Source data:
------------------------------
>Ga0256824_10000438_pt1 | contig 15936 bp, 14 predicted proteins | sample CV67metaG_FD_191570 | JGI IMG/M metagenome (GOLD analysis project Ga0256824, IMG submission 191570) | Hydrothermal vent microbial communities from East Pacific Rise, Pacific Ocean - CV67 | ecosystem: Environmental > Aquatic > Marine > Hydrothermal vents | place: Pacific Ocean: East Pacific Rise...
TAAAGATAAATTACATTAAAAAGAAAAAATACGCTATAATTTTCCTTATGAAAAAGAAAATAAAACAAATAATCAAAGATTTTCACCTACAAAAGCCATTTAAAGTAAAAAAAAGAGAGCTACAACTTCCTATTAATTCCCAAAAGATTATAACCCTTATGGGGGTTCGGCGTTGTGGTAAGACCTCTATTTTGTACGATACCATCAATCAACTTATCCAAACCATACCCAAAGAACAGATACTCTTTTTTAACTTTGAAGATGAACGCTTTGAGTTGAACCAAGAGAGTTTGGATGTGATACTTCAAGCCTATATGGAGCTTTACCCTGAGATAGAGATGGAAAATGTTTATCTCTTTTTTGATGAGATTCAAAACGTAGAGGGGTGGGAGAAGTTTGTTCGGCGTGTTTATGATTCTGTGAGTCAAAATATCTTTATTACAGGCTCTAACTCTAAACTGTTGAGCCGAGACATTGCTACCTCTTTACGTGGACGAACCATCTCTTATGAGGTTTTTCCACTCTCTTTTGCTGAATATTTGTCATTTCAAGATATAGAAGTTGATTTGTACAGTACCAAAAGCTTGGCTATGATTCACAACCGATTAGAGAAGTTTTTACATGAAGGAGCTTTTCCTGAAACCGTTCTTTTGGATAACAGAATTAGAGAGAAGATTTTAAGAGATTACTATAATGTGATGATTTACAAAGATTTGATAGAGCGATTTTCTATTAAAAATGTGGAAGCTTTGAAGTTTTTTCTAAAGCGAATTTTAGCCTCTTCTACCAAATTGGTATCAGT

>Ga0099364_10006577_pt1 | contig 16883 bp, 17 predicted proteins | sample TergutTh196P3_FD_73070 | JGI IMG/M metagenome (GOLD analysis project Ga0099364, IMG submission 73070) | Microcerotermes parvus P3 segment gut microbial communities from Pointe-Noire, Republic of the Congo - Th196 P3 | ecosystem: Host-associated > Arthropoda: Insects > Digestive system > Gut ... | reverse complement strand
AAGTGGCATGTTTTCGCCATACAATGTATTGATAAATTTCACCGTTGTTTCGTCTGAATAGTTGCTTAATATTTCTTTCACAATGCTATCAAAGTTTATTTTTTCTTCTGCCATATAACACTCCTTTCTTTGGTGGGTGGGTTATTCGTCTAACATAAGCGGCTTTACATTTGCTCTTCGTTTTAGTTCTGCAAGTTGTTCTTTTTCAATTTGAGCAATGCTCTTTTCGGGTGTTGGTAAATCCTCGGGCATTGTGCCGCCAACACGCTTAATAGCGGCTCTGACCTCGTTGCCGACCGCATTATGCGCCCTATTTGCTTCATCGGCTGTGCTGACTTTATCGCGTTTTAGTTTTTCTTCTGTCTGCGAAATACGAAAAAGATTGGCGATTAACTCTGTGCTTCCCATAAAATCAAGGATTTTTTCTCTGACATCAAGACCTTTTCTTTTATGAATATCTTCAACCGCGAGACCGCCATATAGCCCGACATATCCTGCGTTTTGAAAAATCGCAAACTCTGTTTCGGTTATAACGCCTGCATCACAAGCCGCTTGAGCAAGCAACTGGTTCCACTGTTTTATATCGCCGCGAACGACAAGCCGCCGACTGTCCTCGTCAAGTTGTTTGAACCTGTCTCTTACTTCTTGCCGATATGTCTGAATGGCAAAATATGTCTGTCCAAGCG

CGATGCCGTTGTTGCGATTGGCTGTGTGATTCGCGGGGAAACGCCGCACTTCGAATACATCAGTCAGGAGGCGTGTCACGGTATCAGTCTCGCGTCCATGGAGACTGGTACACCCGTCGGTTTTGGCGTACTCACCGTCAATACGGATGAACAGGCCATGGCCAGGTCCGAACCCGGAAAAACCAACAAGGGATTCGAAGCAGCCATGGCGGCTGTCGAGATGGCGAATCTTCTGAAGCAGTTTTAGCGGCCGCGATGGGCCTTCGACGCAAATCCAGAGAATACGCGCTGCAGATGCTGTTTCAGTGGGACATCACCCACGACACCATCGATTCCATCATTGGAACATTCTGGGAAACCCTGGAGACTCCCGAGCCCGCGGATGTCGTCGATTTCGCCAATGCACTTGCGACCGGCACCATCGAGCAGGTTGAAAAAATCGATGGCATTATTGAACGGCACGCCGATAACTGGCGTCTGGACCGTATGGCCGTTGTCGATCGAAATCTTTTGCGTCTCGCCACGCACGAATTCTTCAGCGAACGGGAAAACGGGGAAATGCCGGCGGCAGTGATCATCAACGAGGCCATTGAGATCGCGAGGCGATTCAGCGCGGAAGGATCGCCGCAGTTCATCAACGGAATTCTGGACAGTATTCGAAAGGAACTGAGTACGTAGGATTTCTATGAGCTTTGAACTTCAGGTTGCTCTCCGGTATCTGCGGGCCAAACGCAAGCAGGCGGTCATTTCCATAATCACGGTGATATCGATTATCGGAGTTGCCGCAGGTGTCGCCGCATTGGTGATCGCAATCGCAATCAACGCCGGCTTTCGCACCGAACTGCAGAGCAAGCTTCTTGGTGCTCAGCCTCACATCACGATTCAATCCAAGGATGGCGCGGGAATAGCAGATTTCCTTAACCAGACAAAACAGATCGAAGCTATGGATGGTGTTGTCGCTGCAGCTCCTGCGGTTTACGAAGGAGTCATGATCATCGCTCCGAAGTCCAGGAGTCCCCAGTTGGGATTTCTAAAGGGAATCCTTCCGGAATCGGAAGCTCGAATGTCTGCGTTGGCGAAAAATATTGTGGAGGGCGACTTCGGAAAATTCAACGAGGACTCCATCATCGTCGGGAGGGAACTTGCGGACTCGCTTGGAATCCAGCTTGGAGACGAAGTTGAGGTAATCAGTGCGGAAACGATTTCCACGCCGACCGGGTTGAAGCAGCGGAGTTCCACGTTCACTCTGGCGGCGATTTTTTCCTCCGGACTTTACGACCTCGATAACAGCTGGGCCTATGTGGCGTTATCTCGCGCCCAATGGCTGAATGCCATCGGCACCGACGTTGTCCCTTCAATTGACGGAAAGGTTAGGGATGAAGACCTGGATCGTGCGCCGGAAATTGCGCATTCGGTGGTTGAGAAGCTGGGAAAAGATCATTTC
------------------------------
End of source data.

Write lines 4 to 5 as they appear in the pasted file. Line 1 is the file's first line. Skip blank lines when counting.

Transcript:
AAGTGGCATGTTTTCGCCATACAATGTATTGATAAATTTCACCGTTGTTTCGTCTGAATAGTTGCTTAATATTTCTTTCACAATGCTATCAAAGTTTATTTTTTCTTCTGCCATATAACACTCCTTTCTTTGGTGGGTGGGTTATTCGTCTAACATAAGCGGCTTTACATTTGCTCTTCGTTTTAGTTCTGCAAGTTGTTCTTTTTCAATTTGAGCAATGCTCTTTTCGGGTGTTGGTAAATCCTCGGGCATTGTGCCGCCAACACGCTTAATAGCGGCTCTGACCTCGTTGCCGACCGCATTATGCGCCCTATTTGCTTCATCGGCTGTGCTGACTTTATCGCGTTTTAGTTTTTCTTCTGTCTGCGAAATACGAAAAAGATTGGCGATTAACTCTGTGCTTCCCATAAAATCAAGGATTTTTTCTCTGACATCAAGACCTTTTCTTTTATGAATATCTTCAACCGCGAGACCGCCATATAGCCCGACATATCCTGCGTTTTGAAAAATCGCAAACTCTGTTTCGGTTATAACGCCTGCATCACAAGCCGCTTGAGCAAGCAACTGGTTCCACTGTTTTATATCGCCGCGAACGACAAGCCGCCGACTGTCCTCGTCAAGTTGTTTGAACCTGTCTCTTACTTCTTGCCGATATGTCTGAATGGCAAAATATGTCTGTCCAAGCG

CGATGCCGTTGTTGCGATTGGCTGTGTGATTCGCGGGGAAACGCCGCACTTCGAATACATCAGTCAGGAGGCGTGTCACGGTATCAGTCTCGCGTCCATGGAGACTGGTACACCCGTCGGTTTTGGCGTACTCACCGTCAATACGGATGAACAGGCCATGGCCAGGTCCGAACCCGGAAAAACCAACAAGGGATTCGAAGCAGCCATGGCGGCTGTCGAGATGGCGAATCTTCTGAAGCAGTTTTAGCGGCCGCGATGGGCCTTCGACGCAAATCCAGAGAATACGCGCTGCAGATGCTGTTTCAGTGGGACATCACCCACGACACCATCGATTCCATCATTGGAACATTCTGGGAAACCCTGGAGACTCCCGAGCCCGCGGATGTCGTCGATTTCGCCAATGCACTTGCGACCGGCACCATCGAGCAGGTTGAAAAAATCGATGGCATTATTGAACGGCACGCCGATAACTGGCGTCTGGACCGTATGGCCGTTGTCGATCGAAATCTTTTGCGTCTCGCCACGCACGAATTCTTCAGCGAACGGGAAAACGGGGAAATGCCGGCGGCAGTGATCATCAACGAGGCCATTGAGATCGCGAGGCGATTCAGCGCGGAAGGATCGCCGCAGTTCATCAACGGAATTCTGGACAGTATTCGAAAGGAACTGAGTACGTAGGATTTCTATGAGCTTTGAACTTCAGGTTGCTCTCCGGTATCTGCGGGCCAAACGCAAGCAGGCGGTCATTTCCATAATCACGGTGATATCGATTATCGGAGTTGCCGCAGGTGTCGCCGCATTGGTGATCGCAATCGCAATCAACGCCGGCTTTCGCACCGAACTGCAGAGCAAGCTTCTTGGTGCTCAGCCTCACATCACGATTCAATCCAAGGATGGCGCGGGAATAGCAGATTTCCTTAACCAGACAAAACAGATCGAAGCTATGGATGGTGTTGTCGCTGCAGCTCCTGCGGTTTACGAAGGAGTCATGATCATCGCTCCGAAGTCCAGGAGTCCCCAGTTGGGATTTCTAAAGGGAATCCTTCCGGAATCGGAAGCTCGAATGTCTGCGTTGGCGAAAAATATTGTGGAGGGCGACTTCGGAAAATTCAACGAGGACTCCATCATCGTCGGGAGGGAACTTGCGGACTCGCTTGGAATCCAGCTTGGAGACGAAGTTGAGGTAATCAGTGCGGAAACGATTTCCACGCCGACCGGGTTGAAGCAGCGGAGTTCCACGTTCACTCTGGCGGCGATTTTTTCCTCCGGACTTTACGACCTCGATAACAGCTGGGCCTATGTGGCGTTATCTCGCGCCCAATGGCTGAATGCCATCGGCACCGACGTTGTCCCTTCAATTGACGGAAAGGTTAGGGATGAAGACCTGGATCGTGCGCCGGAAATTGCGCATTCGGTGGTTGAGAAGCTGGGAAAAGATCATTTC